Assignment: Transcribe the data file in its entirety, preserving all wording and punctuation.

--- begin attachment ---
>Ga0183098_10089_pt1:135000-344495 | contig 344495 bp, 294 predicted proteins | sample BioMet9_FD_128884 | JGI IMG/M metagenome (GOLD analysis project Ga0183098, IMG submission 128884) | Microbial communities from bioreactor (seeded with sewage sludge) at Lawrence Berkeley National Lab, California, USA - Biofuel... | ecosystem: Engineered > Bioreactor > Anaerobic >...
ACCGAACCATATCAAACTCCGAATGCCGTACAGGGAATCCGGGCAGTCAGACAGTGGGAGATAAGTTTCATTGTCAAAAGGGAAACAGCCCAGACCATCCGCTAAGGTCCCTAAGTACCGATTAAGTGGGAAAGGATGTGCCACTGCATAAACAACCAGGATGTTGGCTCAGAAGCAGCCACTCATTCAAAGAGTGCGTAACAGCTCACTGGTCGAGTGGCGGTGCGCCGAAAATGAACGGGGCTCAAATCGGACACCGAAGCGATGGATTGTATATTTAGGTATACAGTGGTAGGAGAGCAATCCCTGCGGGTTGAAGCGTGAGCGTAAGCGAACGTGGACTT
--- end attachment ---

>Ga0183098_10089_pt1:135000-344495 | contig 344495 bp, 294 predicted proteins | sample BioMet9_FD_128884 | JGI IMG/M metagenome (GOLD analysis project Ga0183098, IMG submission 128884) | Microbial communities from bioreactor (seeded with sewage sludge) at Lawrence Berkeley National Lab, California, USA - Biofuel... | ecosystem: Engineered > Bioreactor > Anaerobic >...
ACCGAACCATATCAAACTCCGAATGCCGTACAGGGAATCCGGGCAGTCAGACAGTGGGAGATAAGTTTCATTGTCAAAAGGGAAACAGCCCAGACCATCCGCTAAGGTCCCTAAGTACCGATTAAGTGGGAAAGGATGTGCCACTGCATAAACAACCAGGATGTTGGCTCAGAAGCAGCCACTCATTCAAAGAGTGCGTAACAGCTCACTGGTCGAGTGGCGGTGCGCCGAAAATGAACGGGGCTCAAATCGGACACCGAAGCGATGGATTGTATATTTAGGTATACAGTGGTAGGAGAGCAATCCCTGCGGGTTGAAGCGTGAGCGTAAGCGAACGTGGACTT